circular economy sustainability

A non-renewable resource stock check

It’s always a risky business putting depletion dates to anything, because someone might find huge new reserves tomorrow. But it is a useful exercise nonetheless, a reminder that we live on a finite planet, and are dependent on resources that are non-renewable. I’ve written about it before, but this is a neater presentation than most.

By the time I reach old age, I am likely to have seen the end of oil, copper and silver and various rare metals. Gas may be on its way out. There will be consequences to this – rising prices, shortages, new technologies and desperate measures. Some think we’ll be mining asteroids or the sea bed. We’ll definitely be mining old landfill sites outside big cities. Hopefully we’ll have a design revolution and cradle to cradle manufacturing so that metals are re-used instead of being thrown away.

Personally, I’m not content to wait and see. I’d rather write about and campaign for that circular materials economy, and for good stewardship of the resources left. It’s one of the reasons this site exists.

(The graphic from a BBC education site, which for reasons unbeknownst, isn’t available in the UK. I got it from here.)

9 comments

  1. I’ve never really bought the “we are running out of minerals” thing. We still have the same number of iron, copper or silver atoms on the planet (give of take a few we fire into space). That chart is based on reserves currently economical to extract. So there are other reserves that we can refine if the price rises, which it would if the existing suppliers are running low. (Canada’s shale oil was known about for decades, just wasn’t worth extracting in the era of cheap oil).

    That is leaving aside substitutions. I remember reading in the 1970’s that by the 21st century photography would be dead as we would have run out of silver for the film. Now of course we take more pictures than ever and hardly any silver is used since they are on digital cameras. That change wasn’t forced by silver shortages either.

    Alternatively the extraction technology can change. Copper we used to get it from copper sulfates and sulphides. A mountain of copper oxides was just useless dirt. Then SX EW technology was introduced and that useless mountain of dirt became copper reserves. Not forgetting that mining companies don’t need more than 30-40 years of reserves so if they have them, they don’t spend the large amounts of money looking for more until they need them.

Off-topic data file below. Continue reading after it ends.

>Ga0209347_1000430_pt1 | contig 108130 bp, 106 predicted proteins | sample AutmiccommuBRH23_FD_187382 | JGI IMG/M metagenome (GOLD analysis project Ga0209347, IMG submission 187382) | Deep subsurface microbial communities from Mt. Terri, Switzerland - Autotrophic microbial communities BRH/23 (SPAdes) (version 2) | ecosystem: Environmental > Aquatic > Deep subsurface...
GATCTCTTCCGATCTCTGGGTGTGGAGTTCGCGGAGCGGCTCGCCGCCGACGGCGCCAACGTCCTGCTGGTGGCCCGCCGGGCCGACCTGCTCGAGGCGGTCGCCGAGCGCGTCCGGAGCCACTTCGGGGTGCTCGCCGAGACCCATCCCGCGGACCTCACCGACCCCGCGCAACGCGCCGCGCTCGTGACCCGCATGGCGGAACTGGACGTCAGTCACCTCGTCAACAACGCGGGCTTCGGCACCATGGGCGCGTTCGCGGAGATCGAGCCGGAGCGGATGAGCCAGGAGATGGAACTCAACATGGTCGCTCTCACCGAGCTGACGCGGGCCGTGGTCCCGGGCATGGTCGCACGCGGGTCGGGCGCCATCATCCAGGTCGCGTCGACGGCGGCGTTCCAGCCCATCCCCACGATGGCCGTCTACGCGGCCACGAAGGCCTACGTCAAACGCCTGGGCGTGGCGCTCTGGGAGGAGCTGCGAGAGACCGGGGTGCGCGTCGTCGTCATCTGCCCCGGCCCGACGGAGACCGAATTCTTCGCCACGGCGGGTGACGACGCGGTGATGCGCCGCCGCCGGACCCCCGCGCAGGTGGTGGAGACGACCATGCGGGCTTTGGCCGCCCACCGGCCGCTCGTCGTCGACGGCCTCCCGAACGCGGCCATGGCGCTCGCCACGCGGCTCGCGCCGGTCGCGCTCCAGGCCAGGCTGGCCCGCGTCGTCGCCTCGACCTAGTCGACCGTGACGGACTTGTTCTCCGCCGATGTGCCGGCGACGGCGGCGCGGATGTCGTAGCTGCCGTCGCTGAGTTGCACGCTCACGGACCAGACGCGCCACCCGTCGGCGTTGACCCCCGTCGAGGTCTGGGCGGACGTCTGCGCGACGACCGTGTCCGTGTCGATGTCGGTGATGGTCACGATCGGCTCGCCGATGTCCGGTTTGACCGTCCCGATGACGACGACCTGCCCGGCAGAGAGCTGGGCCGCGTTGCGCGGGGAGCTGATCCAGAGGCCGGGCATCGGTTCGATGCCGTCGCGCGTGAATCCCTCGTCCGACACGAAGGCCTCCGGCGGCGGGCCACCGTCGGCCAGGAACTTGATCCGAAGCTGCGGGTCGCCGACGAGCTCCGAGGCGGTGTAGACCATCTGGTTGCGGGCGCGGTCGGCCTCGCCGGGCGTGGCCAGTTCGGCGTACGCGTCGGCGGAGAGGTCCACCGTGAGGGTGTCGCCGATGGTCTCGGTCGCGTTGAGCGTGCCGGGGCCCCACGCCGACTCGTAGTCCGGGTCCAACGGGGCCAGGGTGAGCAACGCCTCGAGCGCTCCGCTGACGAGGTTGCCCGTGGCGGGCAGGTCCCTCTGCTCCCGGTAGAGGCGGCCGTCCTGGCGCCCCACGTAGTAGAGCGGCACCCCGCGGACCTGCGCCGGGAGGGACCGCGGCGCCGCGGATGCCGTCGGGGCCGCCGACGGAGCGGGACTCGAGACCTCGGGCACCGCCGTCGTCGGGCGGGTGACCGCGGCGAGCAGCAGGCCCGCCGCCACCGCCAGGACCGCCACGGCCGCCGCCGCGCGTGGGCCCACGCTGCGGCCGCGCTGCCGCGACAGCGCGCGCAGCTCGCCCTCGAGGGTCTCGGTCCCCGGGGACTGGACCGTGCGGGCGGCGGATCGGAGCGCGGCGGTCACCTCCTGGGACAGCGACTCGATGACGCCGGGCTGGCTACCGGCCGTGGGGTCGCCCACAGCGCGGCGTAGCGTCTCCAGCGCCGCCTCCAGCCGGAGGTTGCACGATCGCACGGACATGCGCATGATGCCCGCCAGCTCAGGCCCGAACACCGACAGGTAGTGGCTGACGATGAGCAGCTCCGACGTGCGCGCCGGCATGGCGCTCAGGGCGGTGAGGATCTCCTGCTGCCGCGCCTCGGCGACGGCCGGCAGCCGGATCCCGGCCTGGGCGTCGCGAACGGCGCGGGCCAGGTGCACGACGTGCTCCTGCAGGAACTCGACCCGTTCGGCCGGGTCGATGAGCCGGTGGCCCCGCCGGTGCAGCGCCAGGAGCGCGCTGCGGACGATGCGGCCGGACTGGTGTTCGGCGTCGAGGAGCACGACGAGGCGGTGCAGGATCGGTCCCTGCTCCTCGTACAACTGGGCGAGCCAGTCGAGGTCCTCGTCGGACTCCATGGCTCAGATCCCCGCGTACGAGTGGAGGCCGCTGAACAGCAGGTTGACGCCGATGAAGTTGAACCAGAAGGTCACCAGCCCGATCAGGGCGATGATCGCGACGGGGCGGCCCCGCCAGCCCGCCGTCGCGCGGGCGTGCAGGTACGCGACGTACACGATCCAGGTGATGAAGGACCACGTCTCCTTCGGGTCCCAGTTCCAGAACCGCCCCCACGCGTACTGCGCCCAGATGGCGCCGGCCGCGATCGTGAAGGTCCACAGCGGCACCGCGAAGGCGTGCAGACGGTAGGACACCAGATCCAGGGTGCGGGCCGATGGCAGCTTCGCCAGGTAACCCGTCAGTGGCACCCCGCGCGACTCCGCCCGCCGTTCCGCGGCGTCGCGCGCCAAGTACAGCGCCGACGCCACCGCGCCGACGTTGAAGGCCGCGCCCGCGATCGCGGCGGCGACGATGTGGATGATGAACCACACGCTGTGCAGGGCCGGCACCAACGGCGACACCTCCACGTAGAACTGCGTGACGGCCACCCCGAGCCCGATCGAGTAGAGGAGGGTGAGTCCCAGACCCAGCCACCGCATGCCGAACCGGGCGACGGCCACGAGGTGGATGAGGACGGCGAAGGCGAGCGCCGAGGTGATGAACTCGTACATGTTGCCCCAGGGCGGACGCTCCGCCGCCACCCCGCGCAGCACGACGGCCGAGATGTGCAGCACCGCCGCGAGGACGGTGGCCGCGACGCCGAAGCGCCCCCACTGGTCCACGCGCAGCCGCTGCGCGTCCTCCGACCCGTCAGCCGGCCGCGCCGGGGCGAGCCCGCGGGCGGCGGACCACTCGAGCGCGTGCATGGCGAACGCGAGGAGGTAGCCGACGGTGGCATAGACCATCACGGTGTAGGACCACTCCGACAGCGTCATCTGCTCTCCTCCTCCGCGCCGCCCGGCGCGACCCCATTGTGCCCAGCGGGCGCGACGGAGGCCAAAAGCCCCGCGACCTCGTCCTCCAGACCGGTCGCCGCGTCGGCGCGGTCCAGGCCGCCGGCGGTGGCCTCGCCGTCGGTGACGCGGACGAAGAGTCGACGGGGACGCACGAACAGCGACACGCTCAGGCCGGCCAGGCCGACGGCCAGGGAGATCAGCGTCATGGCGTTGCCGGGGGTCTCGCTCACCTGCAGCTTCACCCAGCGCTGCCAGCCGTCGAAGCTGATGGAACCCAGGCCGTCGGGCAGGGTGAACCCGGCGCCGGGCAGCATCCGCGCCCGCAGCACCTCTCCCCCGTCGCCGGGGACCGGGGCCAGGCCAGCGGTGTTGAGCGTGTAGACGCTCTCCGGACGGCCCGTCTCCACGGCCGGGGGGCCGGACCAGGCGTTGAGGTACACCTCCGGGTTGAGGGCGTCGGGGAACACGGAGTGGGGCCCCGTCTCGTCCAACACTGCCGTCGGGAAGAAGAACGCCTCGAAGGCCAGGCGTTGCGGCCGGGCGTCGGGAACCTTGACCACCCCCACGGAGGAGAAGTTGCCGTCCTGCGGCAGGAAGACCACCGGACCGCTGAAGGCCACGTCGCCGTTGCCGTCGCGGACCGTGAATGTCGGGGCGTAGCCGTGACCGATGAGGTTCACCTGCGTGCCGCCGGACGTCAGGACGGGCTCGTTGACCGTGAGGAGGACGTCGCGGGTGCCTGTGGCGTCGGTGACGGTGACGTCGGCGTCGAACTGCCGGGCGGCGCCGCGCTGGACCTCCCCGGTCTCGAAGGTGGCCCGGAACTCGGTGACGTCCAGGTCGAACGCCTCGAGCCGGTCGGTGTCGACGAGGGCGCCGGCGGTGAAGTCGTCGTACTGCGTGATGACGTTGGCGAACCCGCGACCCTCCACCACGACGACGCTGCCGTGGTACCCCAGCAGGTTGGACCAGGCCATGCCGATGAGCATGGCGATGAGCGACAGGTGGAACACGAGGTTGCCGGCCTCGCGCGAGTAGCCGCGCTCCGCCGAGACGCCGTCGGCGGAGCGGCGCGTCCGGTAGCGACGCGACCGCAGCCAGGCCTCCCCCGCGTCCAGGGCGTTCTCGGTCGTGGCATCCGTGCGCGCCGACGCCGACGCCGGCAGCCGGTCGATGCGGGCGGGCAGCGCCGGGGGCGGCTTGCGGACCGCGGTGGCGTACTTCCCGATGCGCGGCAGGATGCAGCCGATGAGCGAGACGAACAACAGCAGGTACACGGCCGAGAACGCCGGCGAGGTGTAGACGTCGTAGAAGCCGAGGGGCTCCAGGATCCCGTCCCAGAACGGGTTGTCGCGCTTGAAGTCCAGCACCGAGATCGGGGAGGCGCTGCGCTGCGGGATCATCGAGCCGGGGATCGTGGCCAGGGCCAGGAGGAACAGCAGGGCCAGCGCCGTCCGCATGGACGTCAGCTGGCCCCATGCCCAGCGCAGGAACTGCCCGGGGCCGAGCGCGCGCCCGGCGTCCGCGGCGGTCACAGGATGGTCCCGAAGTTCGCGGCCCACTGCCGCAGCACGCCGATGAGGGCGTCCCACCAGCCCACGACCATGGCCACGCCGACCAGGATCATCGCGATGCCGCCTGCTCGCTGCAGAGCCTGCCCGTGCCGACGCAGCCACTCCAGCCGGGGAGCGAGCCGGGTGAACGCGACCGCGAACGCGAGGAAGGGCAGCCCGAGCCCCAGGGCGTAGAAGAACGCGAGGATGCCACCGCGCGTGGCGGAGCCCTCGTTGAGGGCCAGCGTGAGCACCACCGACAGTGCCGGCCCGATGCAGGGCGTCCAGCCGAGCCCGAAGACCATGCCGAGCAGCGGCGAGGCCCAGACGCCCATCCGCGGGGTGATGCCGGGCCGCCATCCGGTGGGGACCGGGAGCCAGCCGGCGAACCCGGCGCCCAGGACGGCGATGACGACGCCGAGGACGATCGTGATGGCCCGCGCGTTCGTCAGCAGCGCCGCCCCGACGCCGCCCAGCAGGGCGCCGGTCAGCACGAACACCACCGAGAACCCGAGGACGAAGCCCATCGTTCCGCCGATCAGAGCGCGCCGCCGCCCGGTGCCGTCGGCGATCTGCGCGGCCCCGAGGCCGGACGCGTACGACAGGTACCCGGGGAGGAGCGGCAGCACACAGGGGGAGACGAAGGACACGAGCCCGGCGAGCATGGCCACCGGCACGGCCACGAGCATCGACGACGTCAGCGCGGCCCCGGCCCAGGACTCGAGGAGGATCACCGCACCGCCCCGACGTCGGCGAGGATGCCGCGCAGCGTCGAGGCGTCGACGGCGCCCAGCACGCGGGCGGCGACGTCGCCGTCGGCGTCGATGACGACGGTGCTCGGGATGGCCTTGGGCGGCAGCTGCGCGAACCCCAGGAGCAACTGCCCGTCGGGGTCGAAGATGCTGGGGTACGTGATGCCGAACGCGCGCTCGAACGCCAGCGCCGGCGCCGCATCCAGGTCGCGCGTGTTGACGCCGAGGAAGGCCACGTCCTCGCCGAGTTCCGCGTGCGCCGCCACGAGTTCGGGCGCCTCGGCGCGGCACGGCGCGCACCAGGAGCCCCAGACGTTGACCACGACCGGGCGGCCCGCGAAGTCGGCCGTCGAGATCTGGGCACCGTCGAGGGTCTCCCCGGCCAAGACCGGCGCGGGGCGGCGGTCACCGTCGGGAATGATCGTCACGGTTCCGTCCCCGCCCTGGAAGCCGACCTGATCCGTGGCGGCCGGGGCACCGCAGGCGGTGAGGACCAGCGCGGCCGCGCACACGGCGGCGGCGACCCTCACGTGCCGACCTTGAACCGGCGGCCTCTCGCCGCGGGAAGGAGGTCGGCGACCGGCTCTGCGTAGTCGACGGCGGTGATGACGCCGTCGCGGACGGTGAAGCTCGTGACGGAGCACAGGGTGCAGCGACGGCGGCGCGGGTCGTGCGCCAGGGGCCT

Ultimately these atoms are still here once we have used them. Most steel made in Europe is made from scrap, not new iron ore. Of course fossil resources are finite and since Earth is finite there must be ultimate constraints but I don’t think we are near them in a meaningful way.

    Global warming is the environmental challenge that mankind must face, not running out of dirt.

    1. Surely, it hasn’t been about running out of ‘dirt’, but more about its conversion, which makes us ‘rob’ it from the natural systems which need it to support us. So that, we don’t run out of minerals etc but we dismantle it for our constructions, and cannot return it, or allow natural systems to survive without it, as quickly as we dismantle and convert it. That’s how i see it. I’m happy to be corrected by better understanding?

      1. Not sure what good iron ore is doing anything underground. The Earth is continually destroying crust, we aren’t really doing much but moving it around. The carbon from fossil fuels is another matter.